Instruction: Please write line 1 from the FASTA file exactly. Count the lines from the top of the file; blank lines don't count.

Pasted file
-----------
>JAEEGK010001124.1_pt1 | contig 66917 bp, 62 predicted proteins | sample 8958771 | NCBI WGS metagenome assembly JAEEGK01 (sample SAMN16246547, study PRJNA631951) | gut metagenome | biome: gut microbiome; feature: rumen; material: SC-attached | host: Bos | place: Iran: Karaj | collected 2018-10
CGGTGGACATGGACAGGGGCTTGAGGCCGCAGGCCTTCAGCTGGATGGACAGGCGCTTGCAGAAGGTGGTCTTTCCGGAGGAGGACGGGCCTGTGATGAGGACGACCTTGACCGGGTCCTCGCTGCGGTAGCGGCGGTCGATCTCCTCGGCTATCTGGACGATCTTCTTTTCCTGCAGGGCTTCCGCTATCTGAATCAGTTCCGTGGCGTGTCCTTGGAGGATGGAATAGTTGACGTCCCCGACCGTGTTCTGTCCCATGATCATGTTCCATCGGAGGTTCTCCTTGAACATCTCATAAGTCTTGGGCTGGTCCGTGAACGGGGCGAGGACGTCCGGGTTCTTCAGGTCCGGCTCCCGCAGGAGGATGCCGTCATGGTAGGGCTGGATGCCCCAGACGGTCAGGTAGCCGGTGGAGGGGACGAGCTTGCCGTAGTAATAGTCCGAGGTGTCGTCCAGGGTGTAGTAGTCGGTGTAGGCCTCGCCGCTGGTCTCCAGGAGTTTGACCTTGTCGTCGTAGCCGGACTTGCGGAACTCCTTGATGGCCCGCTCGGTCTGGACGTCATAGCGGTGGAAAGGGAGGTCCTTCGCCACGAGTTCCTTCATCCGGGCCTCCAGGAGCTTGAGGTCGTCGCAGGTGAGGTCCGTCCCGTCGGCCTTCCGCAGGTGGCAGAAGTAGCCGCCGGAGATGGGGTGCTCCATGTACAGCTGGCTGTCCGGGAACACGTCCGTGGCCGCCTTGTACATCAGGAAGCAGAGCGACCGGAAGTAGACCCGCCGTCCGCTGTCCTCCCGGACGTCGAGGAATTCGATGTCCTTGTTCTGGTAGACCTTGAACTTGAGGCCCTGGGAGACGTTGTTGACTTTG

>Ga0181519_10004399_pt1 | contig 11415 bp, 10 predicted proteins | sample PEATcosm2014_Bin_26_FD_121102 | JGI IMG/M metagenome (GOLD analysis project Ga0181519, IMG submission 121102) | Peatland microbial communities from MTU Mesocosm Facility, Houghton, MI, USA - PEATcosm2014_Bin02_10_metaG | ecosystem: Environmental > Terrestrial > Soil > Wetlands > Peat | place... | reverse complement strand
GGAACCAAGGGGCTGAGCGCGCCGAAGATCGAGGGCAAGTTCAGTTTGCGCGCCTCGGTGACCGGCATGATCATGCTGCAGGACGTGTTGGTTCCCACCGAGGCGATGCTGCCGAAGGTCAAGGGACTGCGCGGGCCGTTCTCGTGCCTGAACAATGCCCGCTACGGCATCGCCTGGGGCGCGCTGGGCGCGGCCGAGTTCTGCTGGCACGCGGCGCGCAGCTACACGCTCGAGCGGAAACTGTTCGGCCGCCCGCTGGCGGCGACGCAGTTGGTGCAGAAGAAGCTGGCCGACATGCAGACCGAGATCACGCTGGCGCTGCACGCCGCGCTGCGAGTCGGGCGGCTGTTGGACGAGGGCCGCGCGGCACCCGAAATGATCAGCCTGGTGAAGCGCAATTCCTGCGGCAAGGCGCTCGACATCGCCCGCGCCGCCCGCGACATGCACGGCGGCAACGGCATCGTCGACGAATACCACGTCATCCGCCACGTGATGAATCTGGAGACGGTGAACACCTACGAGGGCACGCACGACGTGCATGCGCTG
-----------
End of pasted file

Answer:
>JAEEGK010001124.1_pt1 | contig 66917 bp, 62 predicted proteins | sample 8958771 | NCBI WGS metagenome assembly JAEEGK01 (sample SAMN16246547, study PRJNA631951) | gut metagenome | biome: gut microbiome; feature: rumen; material: SC-attached | host: Bos | place: Iran: Karaj | collected 2018-10